Sheila Rosen, hunched forward in her wheelchair, watches as her son Ben places a pebble atop the modest gray footstone that marks the grave of her late husband, Sheldon. Today is her and Sheldon’s sixty-third wedding anniversary. She has spent the last eleven of those here at the cemetery.
Ben, after fussing a bit with his glasses, begins to recite the Kaddish, reading, ponderously, from a printout provided him by a helpful employee in the cemetery’s administrative office. The paper flutters in his hands. At times, his words vanish into the wind that bends the denuded tree branches and scatters dried leaves over the ground. Pausing, he adjusts his glasses again. Then he starts over, from the beginning, reading more loudly now, though there is no one within hearing distance but Sheila. She suspects that the students in his classes at the university mock him behind his back.
Feeling a chill, she tries to adjust her scarf, but with her one usable hand encased in an oversized mitten, she cannot get a proper grip. The nape of her neck remains exposed to the wind. She wishes that he would read more quickly. Perhaps, she reflects, she ought to have acquiesced when he urged her to put off the visit to a more propitious day. She immediately tries to banish the thoughts from her mind. They are unworthy, disrespectful. Honoring Sheldon must come before comfort.
Ben has nearly reached the end of his recitation when a bone-piercing wind gust yanks the printout from his hands. He pursues it, even breaking into a jog, as it flies ever further out of reach. Were the overweight, gray-haired professor, soon to become a grandfather, chasing a piece of paper in the wind anyone but her own son, Sheila would find the spectacle amusing. Since his adolescence, at least, his morbid fear of looking ridiculous has led Ben to make himself so. That same fear plagued his father as well, but with even greater intensity and more pernicious effects. It sometimes made her kind Sheldon cruel.
A thousand miles and more than half a century away from the cemetery, she and Sheldon make a handsome couple, sitting at a round wrought-iron table on a hotel patio ringed with varicolored paper lanterns. A slender, delicate brunette, with her hair cut short and sculpted into a swirl on the right side, she has a heart shaped face, luminous eyes, and a ready and slightly mischievous smile. Sheldon, with his angular features, prominent nose, and brown eyes that look warily out at the world, has a much more serious aspect. While she wears a green and white summer dress with a leaf pattern, he sweats in his dark-blue wool suit on this muggy Florida night. Though they can hear the rumbling of the surf in the distance, no cooling breeze comes their way. His Brylcreemed hair, black and glossy as patent leather, rises above his forehead. Sheldon and Sheila sip gingerly from cocktail glasses with paper umbrellas, avoiding each other’s gaze. Unlike the other guests, they do not laugh at the lewd jokes of the comedian holding court in the center of the patio. Owing to nerves and inexperience, they have fumbled in the bedroom, consummating the marriage only on the second night of their honeymoon, and that just barely. On this, the fourth night, they struggle even to make conversation. The terrible question hangs over both of them: could they have made the mistake of their lives?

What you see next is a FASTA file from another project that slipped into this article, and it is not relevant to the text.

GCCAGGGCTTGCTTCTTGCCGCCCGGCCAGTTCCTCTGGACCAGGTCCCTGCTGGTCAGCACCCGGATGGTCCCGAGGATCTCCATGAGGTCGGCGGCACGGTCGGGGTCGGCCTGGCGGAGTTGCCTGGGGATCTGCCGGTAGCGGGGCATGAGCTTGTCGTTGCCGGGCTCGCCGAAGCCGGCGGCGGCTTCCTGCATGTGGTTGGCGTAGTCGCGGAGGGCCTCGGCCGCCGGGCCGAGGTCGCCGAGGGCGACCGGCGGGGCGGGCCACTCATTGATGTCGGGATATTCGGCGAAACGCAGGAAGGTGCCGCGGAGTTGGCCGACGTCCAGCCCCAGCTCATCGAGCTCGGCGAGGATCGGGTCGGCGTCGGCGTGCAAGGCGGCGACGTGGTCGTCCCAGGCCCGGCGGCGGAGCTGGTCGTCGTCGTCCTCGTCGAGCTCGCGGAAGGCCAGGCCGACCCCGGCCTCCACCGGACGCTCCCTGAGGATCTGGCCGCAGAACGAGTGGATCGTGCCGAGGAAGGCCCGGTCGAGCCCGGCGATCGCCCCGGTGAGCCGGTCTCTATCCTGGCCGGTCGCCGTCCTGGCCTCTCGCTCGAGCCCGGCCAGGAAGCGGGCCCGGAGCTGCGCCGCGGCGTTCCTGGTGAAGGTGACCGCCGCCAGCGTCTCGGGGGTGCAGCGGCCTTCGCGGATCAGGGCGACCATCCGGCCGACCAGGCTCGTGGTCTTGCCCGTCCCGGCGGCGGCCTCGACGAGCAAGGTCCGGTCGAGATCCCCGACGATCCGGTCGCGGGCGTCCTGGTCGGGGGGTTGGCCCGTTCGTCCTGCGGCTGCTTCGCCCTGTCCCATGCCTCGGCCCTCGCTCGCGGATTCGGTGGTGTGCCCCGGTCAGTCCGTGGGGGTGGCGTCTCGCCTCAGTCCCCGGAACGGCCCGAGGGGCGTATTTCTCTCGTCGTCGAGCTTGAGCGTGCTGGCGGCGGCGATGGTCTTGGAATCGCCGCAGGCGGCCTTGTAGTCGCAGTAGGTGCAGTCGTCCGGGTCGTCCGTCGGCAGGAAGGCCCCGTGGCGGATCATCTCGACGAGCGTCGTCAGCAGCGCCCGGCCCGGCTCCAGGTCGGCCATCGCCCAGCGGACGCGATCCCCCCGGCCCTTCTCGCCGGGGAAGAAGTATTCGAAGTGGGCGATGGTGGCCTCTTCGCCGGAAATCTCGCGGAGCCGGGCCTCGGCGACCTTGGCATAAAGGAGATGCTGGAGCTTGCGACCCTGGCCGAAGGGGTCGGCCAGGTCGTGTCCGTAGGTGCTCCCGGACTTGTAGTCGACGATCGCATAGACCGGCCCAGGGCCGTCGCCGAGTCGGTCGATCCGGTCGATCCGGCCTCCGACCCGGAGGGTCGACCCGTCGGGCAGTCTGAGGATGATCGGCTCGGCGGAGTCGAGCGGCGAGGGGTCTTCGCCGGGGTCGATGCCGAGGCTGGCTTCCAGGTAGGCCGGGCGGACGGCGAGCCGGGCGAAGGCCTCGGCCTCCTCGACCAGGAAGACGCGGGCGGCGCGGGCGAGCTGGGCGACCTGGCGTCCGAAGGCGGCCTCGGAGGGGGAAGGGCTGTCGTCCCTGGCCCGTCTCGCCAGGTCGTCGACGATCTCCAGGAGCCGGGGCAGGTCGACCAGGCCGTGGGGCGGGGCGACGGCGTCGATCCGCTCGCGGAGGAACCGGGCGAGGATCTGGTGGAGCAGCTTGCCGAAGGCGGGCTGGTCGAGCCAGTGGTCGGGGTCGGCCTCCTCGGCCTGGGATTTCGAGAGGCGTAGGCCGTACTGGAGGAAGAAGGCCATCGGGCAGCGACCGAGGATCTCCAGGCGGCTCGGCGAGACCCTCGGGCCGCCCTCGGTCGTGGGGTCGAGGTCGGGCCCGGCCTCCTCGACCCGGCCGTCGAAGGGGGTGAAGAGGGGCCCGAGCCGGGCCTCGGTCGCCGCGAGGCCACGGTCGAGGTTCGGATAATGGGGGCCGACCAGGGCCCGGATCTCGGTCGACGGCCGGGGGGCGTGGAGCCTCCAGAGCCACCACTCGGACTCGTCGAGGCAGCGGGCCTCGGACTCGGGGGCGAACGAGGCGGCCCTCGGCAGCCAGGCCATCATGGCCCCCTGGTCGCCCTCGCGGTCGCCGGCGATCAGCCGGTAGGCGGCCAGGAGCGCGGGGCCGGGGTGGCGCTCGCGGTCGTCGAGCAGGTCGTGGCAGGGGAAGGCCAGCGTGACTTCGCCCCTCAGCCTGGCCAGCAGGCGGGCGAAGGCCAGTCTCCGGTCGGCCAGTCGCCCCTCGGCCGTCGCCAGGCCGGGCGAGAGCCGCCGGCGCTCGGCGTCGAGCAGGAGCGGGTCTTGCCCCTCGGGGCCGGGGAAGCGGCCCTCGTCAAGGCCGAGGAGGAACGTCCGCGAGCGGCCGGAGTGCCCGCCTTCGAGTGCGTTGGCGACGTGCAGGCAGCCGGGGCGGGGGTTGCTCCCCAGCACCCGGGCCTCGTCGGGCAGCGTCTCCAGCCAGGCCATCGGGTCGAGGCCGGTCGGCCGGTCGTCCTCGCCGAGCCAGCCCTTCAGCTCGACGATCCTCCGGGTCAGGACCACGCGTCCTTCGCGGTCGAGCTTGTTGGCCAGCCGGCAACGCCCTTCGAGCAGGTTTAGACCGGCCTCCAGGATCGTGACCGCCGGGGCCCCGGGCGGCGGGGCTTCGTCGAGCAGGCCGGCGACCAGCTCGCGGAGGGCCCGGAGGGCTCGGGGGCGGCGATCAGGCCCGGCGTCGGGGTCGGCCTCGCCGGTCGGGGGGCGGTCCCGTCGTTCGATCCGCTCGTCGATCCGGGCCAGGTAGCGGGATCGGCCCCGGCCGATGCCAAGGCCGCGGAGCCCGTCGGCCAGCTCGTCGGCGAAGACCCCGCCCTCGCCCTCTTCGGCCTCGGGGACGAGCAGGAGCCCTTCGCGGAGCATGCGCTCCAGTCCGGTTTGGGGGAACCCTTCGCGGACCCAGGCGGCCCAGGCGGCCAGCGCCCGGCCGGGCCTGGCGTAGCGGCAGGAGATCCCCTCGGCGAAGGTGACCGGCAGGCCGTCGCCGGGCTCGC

Sheldon tugs at the knot of his tie, smooths his hair back, wipes the sweat from his face with his handkerchief, then starts on the tie again. Holding the stem of his glass between his thumb and his middle and index fingers, he rotates it back and forth, back and forth, until he loses his grip. The glass falls and shatters on the patio but not before its freezing contents spill into his lap. He gives a start. Sheila giggles nervously.
“Do you think that’s funny?” Sheldon roars. “Do you think that’s funny?”
All over the patio, heads turn in their direction. Stunned, Sheila leaves the table and hurries across the patio back to their room. There she locks the door and, sobbing, throws herself face down onto the bed. During the night, she awakens and hears a stirring and a murmuring. in a corner near the door, Sheldon sleeps in an armchair. She wonders whether to wake him and tell him to come to bed, but some unknown force, far greater than Earth’s gravity, will not let her rise.
She wishes now that she could say to him that she forgave him long ago, not only for that display of temper but for all the recriminations and misunderstandings that followed from it, and that she feels grateful for every minute of their fifty-two years together, the best ones and the worst.
“I’ll see you soon, Sheldon,” she murmurs.
“Not so fast, Mom,” comes the breathless answer. “I think you’re going to be around for quite a while yet.”
Doubled over and panting from his exertions, her son has returned to the graveside empty-handed, his shoes coated with brown dust. However well-intentioned his remark, she cannot shake the feeling that he has been eavesdropping on her.
Crossly, she replies, “I want to go now. It’s very cold.”
© Edward Belfar
Edward Belfar is the author of a collection of short stories called Wanderers, which was published by Stephen F. Austin State University Press in 2012. His work has also appeared in numerous literary journals, including Shenandoah, The Baltimore Review, Potpourri, Confrontation, Natural Bridge, and Tampa Review. He lives in Columbia, Maryland, with his wife and has often gone hiking around Loch Raven Reservoir.